The support crews that make RAGBRAI possible
KEOKUK — The unsung heroes of RAGBRAI are the crews that make it possible.
The primary focus of the ride is the cyclists putting in the miles each day. But supporting them along the route is a caravan of colorful buses and minivans packed to the brim with sleeping bags, bananas and more.
For three years, Renae Johnson of Fairfax, Iowa has supported crews of seven cyclists hoping to go the distance.
“I do bike, but RAGBRAI is not interesting at all to me,” Johnson said. “I don’t like to distance.”
What she does like is order.
“I like being able to see the guys coming in,” Johnson said. “I like getting in and setting up and knowing where things will be.”
She said the key is to get to the destination town fast to secure good camping spots before most are taken.
John Nolan of Wellman, Iowa has been the support team for his cycling wife for four years.
“The biggest thing I’ve found is to have everything organized in the car,” Nolan said. “Know where each bag goes because we unload the car every night and put it back in every morning. Things can get messy.”
The goal always is to get the “rockstar” parking — close enough to make the walk to the car easy, but far enough so you don’t spend time mired in bicycles and lycra.
Nolan said this week he was posted up waiting for the riders to come in and found himself pressed into service as people asked for directions. He was the only one with a map.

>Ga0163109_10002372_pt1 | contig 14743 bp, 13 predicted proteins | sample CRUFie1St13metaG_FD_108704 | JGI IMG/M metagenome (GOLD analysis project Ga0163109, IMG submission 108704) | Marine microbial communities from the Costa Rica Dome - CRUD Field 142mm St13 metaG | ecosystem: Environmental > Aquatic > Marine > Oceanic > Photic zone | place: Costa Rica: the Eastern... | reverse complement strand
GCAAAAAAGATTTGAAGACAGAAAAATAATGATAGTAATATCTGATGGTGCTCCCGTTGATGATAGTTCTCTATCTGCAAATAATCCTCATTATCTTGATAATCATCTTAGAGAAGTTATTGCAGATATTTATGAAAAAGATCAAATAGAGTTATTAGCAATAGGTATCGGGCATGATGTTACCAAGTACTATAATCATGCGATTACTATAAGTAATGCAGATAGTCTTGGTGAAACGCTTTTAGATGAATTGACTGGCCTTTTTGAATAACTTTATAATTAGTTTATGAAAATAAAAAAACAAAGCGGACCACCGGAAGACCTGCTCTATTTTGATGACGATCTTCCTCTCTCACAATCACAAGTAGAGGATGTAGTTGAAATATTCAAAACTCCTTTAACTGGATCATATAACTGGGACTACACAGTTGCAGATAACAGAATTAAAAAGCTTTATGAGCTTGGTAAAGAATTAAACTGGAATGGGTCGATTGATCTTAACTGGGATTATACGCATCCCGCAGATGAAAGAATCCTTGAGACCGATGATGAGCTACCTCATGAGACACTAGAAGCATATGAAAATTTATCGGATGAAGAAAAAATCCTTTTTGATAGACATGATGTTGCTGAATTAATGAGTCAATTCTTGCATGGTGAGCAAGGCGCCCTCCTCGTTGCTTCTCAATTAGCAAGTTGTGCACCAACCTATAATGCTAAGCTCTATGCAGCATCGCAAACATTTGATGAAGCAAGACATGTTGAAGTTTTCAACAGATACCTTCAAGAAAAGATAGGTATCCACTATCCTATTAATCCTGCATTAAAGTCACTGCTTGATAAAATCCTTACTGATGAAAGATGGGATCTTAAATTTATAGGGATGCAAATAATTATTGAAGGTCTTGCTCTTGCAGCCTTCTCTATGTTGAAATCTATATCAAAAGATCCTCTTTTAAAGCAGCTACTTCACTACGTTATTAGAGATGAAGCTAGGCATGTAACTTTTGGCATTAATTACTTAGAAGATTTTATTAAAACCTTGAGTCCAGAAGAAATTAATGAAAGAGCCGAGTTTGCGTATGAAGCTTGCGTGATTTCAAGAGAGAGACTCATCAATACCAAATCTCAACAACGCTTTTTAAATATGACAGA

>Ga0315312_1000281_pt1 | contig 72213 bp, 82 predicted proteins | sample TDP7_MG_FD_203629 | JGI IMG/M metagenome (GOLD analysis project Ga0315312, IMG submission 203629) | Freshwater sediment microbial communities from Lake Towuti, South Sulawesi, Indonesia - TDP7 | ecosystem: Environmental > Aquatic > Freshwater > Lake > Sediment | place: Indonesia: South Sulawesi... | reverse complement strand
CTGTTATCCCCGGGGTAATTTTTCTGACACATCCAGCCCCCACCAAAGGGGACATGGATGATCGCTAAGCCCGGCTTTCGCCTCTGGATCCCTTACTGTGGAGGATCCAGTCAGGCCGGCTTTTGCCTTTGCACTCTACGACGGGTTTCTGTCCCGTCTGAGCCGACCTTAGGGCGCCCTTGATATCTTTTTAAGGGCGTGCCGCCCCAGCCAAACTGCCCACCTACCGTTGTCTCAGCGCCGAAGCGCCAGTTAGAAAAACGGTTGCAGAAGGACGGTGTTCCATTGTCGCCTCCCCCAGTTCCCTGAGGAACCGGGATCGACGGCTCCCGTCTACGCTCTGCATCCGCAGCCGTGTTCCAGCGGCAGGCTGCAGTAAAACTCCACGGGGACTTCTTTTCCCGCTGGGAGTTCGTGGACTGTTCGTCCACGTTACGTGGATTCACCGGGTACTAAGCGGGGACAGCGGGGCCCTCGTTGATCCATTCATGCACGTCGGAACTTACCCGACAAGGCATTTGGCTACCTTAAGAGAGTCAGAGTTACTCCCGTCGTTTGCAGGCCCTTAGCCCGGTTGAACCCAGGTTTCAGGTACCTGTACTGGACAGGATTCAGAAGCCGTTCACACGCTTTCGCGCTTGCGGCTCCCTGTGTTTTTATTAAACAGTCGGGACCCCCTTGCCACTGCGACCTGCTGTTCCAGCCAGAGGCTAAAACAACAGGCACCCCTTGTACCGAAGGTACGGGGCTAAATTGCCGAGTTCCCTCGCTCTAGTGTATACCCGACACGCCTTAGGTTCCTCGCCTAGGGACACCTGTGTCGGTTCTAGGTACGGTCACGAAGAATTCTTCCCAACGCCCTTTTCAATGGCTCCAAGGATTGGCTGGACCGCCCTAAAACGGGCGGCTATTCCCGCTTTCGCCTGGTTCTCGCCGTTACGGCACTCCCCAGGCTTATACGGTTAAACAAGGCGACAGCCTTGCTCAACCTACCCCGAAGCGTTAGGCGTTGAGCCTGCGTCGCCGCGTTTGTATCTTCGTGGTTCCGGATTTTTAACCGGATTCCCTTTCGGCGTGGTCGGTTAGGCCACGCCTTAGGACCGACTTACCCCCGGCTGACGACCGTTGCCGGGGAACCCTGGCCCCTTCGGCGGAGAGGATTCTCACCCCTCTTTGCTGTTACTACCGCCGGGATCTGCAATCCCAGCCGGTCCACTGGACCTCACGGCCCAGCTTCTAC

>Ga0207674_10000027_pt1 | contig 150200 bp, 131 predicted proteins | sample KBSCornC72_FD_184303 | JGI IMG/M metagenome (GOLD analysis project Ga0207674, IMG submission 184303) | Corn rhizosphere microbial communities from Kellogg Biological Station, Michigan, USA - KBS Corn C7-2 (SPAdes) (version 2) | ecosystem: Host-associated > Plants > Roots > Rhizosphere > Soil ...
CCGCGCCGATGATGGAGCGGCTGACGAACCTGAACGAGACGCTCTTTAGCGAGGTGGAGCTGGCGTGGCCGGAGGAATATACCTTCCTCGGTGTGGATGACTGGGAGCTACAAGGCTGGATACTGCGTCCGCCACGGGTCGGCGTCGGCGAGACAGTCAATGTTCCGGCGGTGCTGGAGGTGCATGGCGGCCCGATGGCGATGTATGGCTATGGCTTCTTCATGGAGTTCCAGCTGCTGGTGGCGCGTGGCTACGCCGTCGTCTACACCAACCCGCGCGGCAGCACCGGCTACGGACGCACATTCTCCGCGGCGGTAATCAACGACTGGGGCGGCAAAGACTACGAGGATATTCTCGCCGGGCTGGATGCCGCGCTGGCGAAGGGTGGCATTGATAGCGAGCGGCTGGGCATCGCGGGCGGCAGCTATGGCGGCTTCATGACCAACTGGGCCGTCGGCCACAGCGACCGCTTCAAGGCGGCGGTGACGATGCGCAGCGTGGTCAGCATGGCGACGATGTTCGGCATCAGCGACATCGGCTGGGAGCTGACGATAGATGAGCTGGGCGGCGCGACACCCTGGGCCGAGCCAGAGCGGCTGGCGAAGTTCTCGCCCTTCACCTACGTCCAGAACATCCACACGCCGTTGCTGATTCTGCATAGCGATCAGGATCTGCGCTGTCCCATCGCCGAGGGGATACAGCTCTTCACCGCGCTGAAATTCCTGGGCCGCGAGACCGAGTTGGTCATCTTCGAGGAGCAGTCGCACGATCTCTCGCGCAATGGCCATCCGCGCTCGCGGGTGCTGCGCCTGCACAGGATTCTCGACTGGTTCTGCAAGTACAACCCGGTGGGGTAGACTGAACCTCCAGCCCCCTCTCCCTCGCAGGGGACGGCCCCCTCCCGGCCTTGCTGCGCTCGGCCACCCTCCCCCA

“One of the biggest things you can do is just know your way around so you can help other people,” Nolan said.
Pamela Goodman of Exeter, New Hampshire said it was her first time as a support crew member. Goodman said she was surprised by how many people wander around without maps.
“I’m really anal about reading the maps and knowing where I need to go,” Goodman said. “I even get (bikers) on their route. Some people come to me in the morning and they ask, ‘How do we get out of here?'”
She said the key to a good RAGBRAI is to keep things simple. Don’t plan too much for riders who may be coming back from a tough day.
“Let it evolve. Don’t plan anything. Let it go. When they come in, you don’t know if it’s been a good day or a bad day,” Goodman said. “You can tell within about two seconds what the night’s going to be.”
All three crew drivers stressed one challenge in particular: cyclists opting to ride without flashing tail lights at night and in the early morning. At night, Nolan said he would see nearly 100 cyclists still on the road.
“If you want to put something in your paper, tell everybody to get a damn flashing red light,” Nolan said. “Seriously. There are so many people out there riding around without them.”